A congressional hearing on the recent San Francisco Bay oil spill convened Monday in the city by the bay. KPCC's Julie Small reports that the lawmakers, most of them Californians, questioned whether existing national standards for preventing and responding to oil spills are adequate for the state.
Julie Small: The House Subcommittee on Coast Guard and Maritime Transportation wanted to know how a predictable accident ended up being the worst oil spill in the San Francisco bay in decades.
The U.S. Coast Guard's Admiral Craig Bone said he was sure the problem lay with the crew of the tanker that sideswiped the Bay Bridge – not with national port standards, or the Coast Guard's efforts to uphold them. That's why after the hearing he cautioned against changing a system he says works.
Admiral Craig Bone: Thousands of ships have gone through this bridge for many, many years and never struck it. I don't know that we should have a knee jerk reaction and change everything because one ship did something.
Small: Panel members wondered if the coast guard had responded quickly enough and with enough people clean up equipment. But Admiral Bone said they couldn't have done any better.
Bone: On search and rescue case we average 30 minutes to begin and leave to get ready and on the scene – for a search and rescue case where someone's in the water. How are you going to get boom and all this other capacity and capability out and deployed quicker than that? I don't know. Unless you have it on the water, all the time, waiting for someone to make a mistake... This is a dilemma. It's not satisfactory, but I don't know that there's a better solution.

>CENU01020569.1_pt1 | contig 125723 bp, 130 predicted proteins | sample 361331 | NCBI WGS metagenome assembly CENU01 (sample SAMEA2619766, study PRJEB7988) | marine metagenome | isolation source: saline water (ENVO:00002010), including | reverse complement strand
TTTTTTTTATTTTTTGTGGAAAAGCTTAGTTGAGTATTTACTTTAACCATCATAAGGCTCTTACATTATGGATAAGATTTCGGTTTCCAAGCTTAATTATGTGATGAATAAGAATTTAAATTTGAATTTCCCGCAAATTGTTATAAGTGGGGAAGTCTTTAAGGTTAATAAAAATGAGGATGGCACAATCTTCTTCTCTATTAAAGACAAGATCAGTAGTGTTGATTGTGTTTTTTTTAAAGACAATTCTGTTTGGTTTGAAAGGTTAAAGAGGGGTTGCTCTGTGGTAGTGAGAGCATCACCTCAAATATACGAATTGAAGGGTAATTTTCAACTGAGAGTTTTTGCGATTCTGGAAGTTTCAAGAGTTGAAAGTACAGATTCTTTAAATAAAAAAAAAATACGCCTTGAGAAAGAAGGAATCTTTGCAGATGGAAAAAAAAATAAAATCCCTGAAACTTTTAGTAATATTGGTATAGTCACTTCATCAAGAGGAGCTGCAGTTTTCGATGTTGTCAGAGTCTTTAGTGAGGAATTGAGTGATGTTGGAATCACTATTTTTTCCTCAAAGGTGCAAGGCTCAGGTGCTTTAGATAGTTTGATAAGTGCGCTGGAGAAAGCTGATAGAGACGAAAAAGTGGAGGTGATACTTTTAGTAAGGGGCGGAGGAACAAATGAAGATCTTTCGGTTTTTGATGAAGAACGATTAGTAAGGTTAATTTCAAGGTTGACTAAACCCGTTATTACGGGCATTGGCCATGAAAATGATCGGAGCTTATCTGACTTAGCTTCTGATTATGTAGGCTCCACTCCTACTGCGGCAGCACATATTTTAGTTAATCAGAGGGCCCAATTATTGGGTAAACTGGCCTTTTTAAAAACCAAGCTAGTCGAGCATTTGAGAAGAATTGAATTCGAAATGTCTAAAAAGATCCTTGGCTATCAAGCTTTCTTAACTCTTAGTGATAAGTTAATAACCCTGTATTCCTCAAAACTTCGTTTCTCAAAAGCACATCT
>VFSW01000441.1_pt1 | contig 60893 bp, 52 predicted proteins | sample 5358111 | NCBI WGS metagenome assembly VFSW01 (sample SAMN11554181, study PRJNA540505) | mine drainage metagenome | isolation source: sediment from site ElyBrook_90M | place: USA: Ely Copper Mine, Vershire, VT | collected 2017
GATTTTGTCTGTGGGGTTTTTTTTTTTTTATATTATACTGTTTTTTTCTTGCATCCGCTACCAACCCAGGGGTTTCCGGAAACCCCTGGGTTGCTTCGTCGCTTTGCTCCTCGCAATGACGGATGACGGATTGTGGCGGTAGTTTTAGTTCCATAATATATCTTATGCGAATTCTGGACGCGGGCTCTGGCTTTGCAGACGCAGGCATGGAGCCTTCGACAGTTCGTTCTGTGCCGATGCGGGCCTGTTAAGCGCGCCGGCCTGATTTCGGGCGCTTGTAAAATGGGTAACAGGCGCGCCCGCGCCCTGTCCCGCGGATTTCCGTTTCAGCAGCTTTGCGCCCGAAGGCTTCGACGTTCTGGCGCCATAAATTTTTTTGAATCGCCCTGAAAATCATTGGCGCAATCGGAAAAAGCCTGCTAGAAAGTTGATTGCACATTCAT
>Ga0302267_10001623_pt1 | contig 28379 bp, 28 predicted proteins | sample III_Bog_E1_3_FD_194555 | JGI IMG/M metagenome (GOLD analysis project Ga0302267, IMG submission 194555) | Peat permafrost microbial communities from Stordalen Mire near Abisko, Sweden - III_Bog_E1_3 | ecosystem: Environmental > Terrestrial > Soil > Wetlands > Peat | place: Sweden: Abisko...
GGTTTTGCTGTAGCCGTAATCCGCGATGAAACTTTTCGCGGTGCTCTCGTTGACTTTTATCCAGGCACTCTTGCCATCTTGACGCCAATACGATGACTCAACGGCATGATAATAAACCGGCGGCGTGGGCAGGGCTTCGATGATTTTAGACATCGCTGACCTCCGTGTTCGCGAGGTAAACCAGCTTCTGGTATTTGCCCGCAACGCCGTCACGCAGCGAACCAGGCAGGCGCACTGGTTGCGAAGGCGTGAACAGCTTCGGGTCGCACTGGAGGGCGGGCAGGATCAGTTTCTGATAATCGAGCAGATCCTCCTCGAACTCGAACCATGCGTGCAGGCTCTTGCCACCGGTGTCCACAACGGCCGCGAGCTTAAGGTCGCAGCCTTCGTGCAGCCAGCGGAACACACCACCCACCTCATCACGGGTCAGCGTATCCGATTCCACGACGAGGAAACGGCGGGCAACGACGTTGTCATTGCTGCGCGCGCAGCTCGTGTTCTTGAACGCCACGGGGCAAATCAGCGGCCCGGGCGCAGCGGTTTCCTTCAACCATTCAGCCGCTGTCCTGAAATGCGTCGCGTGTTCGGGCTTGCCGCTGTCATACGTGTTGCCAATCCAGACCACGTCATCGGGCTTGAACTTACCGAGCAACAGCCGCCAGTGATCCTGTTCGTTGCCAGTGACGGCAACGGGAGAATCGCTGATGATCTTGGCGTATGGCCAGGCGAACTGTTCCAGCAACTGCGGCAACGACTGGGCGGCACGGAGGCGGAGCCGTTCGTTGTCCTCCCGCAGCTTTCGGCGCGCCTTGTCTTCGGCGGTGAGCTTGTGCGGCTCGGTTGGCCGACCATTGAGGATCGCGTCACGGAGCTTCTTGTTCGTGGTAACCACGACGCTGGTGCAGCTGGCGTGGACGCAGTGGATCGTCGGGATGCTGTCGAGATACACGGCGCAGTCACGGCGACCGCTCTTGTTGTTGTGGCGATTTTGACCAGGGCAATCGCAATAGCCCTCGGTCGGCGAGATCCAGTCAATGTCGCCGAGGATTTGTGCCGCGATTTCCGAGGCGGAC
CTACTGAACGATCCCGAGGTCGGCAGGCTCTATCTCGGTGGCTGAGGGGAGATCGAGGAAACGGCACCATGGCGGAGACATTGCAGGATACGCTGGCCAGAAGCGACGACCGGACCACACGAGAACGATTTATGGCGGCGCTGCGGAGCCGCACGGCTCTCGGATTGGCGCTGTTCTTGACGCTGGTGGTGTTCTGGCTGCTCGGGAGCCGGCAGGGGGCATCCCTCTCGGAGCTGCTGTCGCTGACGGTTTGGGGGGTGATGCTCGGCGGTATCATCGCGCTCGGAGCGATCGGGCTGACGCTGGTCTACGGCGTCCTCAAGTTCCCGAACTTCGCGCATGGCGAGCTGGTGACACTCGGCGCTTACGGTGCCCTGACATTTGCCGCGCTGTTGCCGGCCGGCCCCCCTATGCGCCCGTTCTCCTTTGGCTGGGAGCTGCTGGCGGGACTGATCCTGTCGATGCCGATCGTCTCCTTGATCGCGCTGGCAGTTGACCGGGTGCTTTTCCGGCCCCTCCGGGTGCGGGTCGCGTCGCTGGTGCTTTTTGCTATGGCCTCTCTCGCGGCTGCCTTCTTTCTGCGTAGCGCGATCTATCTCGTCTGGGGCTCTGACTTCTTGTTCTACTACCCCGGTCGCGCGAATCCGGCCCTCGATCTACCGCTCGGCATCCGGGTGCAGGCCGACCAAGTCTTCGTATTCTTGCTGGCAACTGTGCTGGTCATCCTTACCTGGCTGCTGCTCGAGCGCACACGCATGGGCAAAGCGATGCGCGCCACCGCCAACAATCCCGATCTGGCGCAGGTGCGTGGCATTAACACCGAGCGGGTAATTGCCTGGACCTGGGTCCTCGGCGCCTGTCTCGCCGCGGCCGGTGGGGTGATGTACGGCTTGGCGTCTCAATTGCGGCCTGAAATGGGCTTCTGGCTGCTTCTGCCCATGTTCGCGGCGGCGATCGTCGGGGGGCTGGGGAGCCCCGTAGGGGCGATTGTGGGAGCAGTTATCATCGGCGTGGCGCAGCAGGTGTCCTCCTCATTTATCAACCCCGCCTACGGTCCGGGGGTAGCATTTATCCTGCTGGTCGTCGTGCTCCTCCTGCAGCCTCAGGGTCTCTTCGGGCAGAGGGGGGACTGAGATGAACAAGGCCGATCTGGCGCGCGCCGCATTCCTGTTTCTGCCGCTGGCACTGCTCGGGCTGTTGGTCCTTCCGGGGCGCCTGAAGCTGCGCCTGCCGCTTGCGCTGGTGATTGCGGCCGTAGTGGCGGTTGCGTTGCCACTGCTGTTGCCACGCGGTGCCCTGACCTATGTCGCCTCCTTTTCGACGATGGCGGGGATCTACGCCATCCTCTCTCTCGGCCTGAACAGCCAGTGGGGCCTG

Small: Admiral Bone told the committee that the Coast Guard and other agencies had collected 19,000 gallons – nearly a third of the oil spilled. That's actually better than the national average. Most response teams are only able to collect 20% of oils spills.
Congresswoman Laura Richardson: And that's completely unacceptable to this congress.
Small: Democrat Laura Richardson's district includes Long Beach and Compton.
Richardson: Maybe for the Coast Guard it was sufficient. But that doesn't mean we exhausted every resource and every other potential agency that had expertise. Wildlife should have been involved in terms of coming in immediately in terms of, to get out wildlife we have there.
Small: Richardson said the committee got what it came for: Enough information to know that national standards aren't high enough to protect the state with the most people, the largest economy, and the most beautiful coastline in the nation.